Billions of microscopic cells on a single chip will soon add eight gigabytes of nonvolatile memory to smartphones and other devices, creating new possibilities for
applications and potentially lowering prices in the long term. IM Flash Technologies, a joint venture between chipmakers
and Micron Technology, on Monday unveiled a 64-gigabit NAND flash die based on 25-nanometer process technology.
The new process doubles the density of the partnership's previous milestone creation, a 32-gigabit die based on 34-nanometer technology. A nanometer is one billionth of a meter.
IMFT is currently market-testing the new chips with production expected in the second half of this year. About the size of a postage stamp, each die contains a memory array with more than 32 billion cells, each of which is only 25 nanometers wide.
"The smaller we make the cell, the more we can get into a die and the more capacity you as an end user will see," said Kevin Killbuck, director of NAND market development for Micron, in a video posted on the company's web site. He said the 8GB capacity is about the same as 11 CDs, enough to hold thousands of songs and photos and hours of video.
Killbuck said the technology will allow devices like flash memory cards and MP3 players to double their capacity while remaining the same size and consuming the same amount of .
The new technology meets a growing demand for high density and low cost that has fueled the spread of cheap flash drives and other portable storage devices.
"More advanced manufacturing processes are bringing about computing functionality in a smaller package," said Jeff Orr, senior analyst for mobile devices at ABI Research. "Smaller semiconductors allow for smaller device form factors by using less space on the system board, and they generally consume less power."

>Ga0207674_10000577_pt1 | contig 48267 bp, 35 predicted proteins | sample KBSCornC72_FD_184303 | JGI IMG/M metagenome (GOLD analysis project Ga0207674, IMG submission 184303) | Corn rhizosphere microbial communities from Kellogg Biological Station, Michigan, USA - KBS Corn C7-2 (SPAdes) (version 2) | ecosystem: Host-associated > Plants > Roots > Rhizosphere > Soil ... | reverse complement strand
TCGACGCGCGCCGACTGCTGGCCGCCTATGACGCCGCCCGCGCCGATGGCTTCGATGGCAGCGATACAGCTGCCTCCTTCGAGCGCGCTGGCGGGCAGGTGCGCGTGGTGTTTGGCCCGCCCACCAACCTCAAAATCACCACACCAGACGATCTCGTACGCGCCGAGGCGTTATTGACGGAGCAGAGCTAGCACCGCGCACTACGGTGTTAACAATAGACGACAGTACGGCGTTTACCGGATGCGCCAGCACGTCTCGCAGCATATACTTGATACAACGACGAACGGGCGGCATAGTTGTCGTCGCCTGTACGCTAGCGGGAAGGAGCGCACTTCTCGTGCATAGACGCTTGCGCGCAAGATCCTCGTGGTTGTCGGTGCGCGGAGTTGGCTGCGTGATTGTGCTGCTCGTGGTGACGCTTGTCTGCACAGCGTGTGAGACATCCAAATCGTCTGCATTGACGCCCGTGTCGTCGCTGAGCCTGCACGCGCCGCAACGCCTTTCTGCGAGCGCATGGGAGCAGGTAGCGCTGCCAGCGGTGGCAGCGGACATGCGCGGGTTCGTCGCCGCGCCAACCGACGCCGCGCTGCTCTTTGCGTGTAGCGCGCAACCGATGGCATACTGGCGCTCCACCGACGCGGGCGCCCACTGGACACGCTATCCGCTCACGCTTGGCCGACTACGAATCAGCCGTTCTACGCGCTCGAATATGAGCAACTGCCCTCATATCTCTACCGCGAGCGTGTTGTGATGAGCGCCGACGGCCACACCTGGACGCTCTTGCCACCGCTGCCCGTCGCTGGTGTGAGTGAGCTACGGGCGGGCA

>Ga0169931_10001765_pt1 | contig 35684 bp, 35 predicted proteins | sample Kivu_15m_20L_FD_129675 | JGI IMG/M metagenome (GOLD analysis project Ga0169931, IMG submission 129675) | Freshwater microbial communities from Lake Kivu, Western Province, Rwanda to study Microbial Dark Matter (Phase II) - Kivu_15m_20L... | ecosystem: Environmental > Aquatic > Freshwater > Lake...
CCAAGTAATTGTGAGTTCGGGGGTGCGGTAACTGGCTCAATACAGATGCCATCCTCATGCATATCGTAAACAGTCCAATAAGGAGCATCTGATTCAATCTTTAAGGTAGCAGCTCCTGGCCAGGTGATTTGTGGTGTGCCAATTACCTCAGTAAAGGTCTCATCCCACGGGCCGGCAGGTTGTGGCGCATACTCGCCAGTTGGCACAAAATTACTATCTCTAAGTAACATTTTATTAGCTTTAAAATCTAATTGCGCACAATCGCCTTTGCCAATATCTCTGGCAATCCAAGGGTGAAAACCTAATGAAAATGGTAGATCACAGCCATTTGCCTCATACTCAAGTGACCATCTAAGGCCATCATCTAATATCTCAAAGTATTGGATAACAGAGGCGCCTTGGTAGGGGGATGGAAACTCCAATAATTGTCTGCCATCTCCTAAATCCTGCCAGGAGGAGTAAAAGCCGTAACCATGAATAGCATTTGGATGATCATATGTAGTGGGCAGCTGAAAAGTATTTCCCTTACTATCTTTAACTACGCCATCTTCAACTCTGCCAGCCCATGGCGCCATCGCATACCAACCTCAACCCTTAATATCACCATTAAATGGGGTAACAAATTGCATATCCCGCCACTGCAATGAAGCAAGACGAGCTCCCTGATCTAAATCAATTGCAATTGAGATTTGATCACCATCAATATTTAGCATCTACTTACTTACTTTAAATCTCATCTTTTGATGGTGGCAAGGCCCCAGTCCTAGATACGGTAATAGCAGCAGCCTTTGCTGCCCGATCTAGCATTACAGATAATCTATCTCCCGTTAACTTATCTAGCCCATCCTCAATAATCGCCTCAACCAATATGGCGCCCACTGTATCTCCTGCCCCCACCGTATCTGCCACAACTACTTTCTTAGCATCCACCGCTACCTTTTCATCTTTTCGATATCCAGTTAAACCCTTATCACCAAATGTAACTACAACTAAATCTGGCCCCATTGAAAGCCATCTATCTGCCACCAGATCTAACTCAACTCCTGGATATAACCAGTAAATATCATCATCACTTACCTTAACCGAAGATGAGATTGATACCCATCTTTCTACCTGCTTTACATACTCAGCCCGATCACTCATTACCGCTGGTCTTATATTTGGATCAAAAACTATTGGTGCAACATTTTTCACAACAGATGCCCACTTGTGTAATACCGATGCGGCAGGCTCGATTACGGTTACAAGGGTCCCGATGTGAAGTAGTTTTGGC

Because the new chip designed by IMFT would be the world's densest flash memory, it would reduce by as much as half the amount of chips that need to be installed in solid-state devices, which may make them more affordable.
But don't look for cheaper phones or MP3 players in the near future, Orr said, because newer technologies generally take longer to fabricate and will reach consumers gradually.
"As more components migrate to the newer processes, fabs are generally able to run longer and yield more," Orr said. Fabs are the manufacturing plants that make semiconductors.
"The trickle-down effect this has for consumers may not be felt in device costs for one to three years, depending on the component and its respective volumes," he said. "Semiconductor companies that continue to innovate on manufacturing processes could find a source of significant component differentiation in ever-increasingly competitive technology markets."
Micron said the 25-nanometer process is not only the smallest NAND technology, it's also the smallest semiconductor technology in the world.
"To lead the entire semiconductor industry with the most advanced process technology is a phenomenal feat for Intel and Micron, and we look forward to further pushing the scaling limits," said Brian Shirley, vice president of Micron's memory group. "This production technology will enable significant benefits to our customers through higher-density media solutions."
High-capacity NAND technology, first introduced by Toshiba in 1989, is widely used in digital cameras, USB flash drives, and MP3 players, and is faster than another flash memory technology, NOR.
IMFT boasts that it has been doubling the density of its technology every 18 months since 2006, when it developed a 50-nanometer process, followed by the 34-nanometer process in 2008, and the 25-nanometer process this year.